Hybrid nanostructures are constructed by the direct coupling of fluorescent quantum dots and plasmonic gold nanoparticles. Self-assembly is directed by the strong affinity between two artificial α-repeat proteins that are introduced in the capping layers of the nanoparticles at a controlled surface density. The proteins have been engineered to exhibit a high mutual affinity, corresponding to a dissociation constant in the nanomolar range, towards the protein-functionalized quantum dots and gold nanoparticles. Protein-mediated self-assembly is evidenced by surface plasmon resonance and gel electrophoresis. The size and the structure of colloidal superstructures of complementary nanoparticles are analyzed by transmission electron microscopy and small angle X-ray scattering. The size of the superstructures is determined by the number of proteins per nanoparticle. The well-defined geometry of the rigid protein complex sets a highly uniform interparticle distance of 8 nm that affects the emission properties of the quantum dots in the hybrid ensembles. Our results open the route to the design of hybrid emitter-plasmon colloidal assemblies with controlled near-field coupling and better optical response.
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http://dx.doi.org/10.1039/c9nr09987eDOI Listing
February 2020

Polyoxothiometalate-Derivatized Silicon Photocathodes for Sunlight-Driven Hydrogen Evolution Reaction.

ACS Omega 2018 Oct 22;3(10):13837-13849. Epub 2018 Oct 22.

Institut Lavoisier de Versailles (UMR-CNRS 8180), UVSQ, Université Paris-Saclay, 45 Avenue de Etats-Unis, 78000 Versailles, France.

Silicon photocathodes coated with drop-casted {MoS}-based polyoxothiometalate assemblies are demonstrated to be effective for sunlight-driven hydrogen evolution reaction (HER) in acid conditions. These photocathodes are catalytically more efficient than that coated with the parent thiomolybdate incorporating an organic ligand, as supported by a higher onset potential and a lower overvoltage at 10 mA cm. At pH 7.3, the trend is inversed and the beneficial effect of the polyoxometalate for the HER is not observed. Moreover, the polyoxothiometalate-modified photocathode is found to be also more stable under acid conditions and can be operated at the light-limited catalytic current for more than 40 h. Furthermore, X-ray photoelectron spectroscopy and atomic force microscopy measurements indicate that the cathodic polarization of both photocathodes leads to the release of a large amount of the deposited material into the electrolyte solution concomitantly with the formation of mixed valence species {Mo(IV) Mo(III) O S } resulting from the replacement of S sulfido ligands in the cluster by oxo O groups; these combined effects are shown to be beneficial for the photoelectrocatalysis.
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http://dx.doi.org/10.1021/acsomega.8b01734DOI Listing
http://www.ncbi.nlm.nih.gov/pmc/articles/PMC6645094PMC
October 2018

Organic Nanoscrolls from Electrostatic Interactions between Peptides and Lipids: Assembly Steps and Structure.

Langmuir 2019 08 2;35(32):10648-10657. Epub 2019 Aug 2.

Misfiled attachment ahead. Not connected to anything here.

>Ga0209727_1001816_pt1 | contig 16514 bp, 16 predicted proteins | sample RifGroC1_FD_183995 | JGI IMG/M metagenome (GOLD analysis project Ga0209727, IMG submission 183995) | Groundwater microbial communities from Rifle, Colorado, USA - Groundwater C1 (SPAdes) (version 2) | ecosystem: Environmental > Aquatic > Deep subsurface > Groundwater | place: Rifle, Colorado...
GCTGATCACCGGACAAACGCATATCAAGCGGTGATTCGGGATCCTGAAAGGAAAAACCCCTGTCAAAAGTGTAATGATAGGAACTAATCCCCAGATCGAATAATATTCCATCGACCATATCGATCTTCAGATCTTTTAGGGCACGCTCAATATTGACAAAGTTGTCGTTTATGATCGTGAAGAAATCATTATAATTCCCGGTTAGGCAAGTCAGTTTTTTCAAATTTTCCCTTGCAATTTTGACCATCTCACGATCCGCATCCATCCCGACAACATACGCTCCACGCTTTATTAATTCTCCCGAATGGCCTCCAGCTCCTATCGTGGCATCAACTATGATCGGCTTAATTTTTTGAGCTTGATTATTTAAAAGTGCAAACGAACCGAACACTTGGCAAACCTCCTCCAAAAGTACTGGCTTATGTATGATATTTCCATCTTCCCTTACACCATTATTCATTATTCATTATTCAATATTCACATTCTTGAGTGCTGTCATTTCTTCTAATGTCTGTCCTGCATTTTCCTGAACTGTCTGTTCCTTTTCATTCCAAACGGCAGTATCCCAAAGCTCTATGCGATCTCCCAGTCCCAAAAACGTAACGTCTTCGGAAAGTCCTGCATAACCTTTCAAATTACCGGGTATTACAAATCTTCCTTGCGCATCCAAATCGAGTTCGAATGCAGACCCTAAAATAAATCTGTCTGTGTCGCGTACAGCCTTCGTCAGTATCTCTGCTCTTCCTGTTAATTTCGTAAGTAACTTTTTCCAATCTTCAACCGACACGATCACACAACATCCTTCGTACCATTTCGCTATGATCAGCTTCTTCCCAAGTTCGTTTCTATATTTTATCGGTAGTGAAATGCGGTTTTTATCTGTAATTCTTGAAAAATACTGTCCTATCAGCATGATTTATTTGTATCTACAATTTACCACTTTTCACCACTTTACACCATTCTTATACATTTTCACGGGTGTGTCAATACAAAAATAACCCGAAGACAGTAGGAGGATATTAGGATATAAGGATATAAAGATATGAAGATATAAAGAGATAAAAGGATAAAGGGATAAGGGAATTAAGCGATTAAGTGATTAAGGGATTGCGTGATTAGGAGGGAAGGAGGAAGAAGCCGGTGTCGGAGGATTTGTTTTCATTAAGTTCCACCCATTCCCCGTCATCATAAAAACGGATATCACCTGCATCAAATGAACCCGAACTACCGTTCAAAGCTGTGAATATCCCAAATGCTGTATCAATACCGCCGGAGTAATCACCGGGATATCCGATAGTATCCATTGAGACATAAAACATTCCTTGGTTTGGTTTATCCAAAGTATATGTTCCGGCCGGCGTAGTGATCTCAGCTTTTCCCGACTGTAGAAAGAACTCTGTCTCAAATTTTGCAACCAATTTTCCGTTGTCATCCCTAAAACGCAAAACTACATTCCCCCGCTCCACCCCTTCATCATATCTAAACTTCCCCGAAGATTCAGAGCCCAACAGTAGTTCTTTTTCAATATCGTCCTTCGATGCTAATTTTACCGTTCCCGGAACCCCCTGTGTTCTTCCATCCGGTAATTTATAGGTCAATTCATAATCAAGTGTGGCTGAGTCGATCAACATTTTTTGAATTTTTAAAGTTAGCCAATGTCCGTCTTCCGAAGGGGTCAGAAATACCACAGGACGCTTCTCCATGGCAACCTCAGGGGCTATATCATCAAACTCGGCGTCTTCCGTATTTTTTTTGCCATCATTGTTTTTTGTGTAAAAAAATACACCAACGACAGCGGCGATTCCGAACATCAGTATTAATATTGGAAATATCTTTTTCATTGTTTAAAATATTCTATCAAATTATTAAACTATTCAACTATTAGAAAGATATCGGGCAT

I2BC, Institute for Integrative Biology of the Cell (I2BC), CEA, CNRS, Université Paris-Sud, Université Paris-Saclay , 91198 , Gif-sur-Yvette cedex , France.

An important aspect of cells is their shape flexibility that gives them motion but also a high adaptation versatility to their environment. This shape versatility is mediated by different types of protein-membrane interactions among which electrostatic plays an important role. In the present work we examined the interaction between a small dicationic peptide, that possesses self-assembly properties, and lipid model membranes. The peptide, lanreotide, spontaneously forms nanotubes in water that have a strictly uniform diameter. In the current work, we show that the interaction between the cationic peptide and negatively charged bilayers of lipids induces the formation of myelin sheath-like structures that we call nanoscrolls. By deciphering the different steps of formation and the molecular structure of the self-assembly, we show how electrostatics modify the spontaneous peptide and lipid way of packing.
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http://dx.doi.org/10.1021/acs.langmuir.9b01542DOI Listing
August 2019

Molecular and Material Engineering of Photocathodes Derivatized with Polyoxometalate-Supported {MoS} HER Catalysts.

J Am Chem Soc 2019 Jul 10;141(30):11954-11962. Epub 2019 Jul 10.

Université Reims Champagne Ardenne , Institut de Chimie Moléculaire de Reims (ICMR), UMR7312 CNRS-URCA, Moulin de la Housse, BP 1039, 51687 Reims Cedex 2 , France.

Molecular engineering of efficient HER catalysts is an attractive approach for controlling the spatial environment of specific building units selected for their intrinsic functionality required within the multistep HER process. As the {MoS} core derived as various coordination complexes has been identified as one as the most promising MoS-based HER electrocatalysts, we demonstrate that the covalent association between the {MoS} core and the redox-active macrocyclic {PW} polyoxometalate (POM) produces a striking synergistic effect featured by high HER performance. Various experiments carried out in homogeneous conditions showed that this synergistic effect arises from the direct connection between the {MoS} cluster and the toroidal {PW} units featured by a stoichiometry that can be tuned from two to four {MoS} cores per {PW} unit. In addition, we report that this effect is preserved within heterogeneous photoelectrochemical devices where the {MoS}-{PW} (thio-POM) assembly was used as cocatalyst () onto a microstructured p-type silicon. Using a drop-casting procedure to immobilize onto the silicon interface led to high initial HER performance under simulated sunlight, achieving a photocurrent density of 10 mA cm at +0.13 V vs RHE. Furthermore, electrostatic incorporation of the thio-POM anion into a poly(3,4-ethylenedioxythiophene) (PEDOT) film is demonstrated to be efficient and straightforward to durably retain the at the interface of a micropyramidal silicon () photocathode. The thio-POM/PEDOT-modified photocathode is able to produce H under 1 Sun illumination at a rate of ca. 100 μmol cm h at 0 V vs RHE, highlighting the excellent performance of this photoelectrochemical system.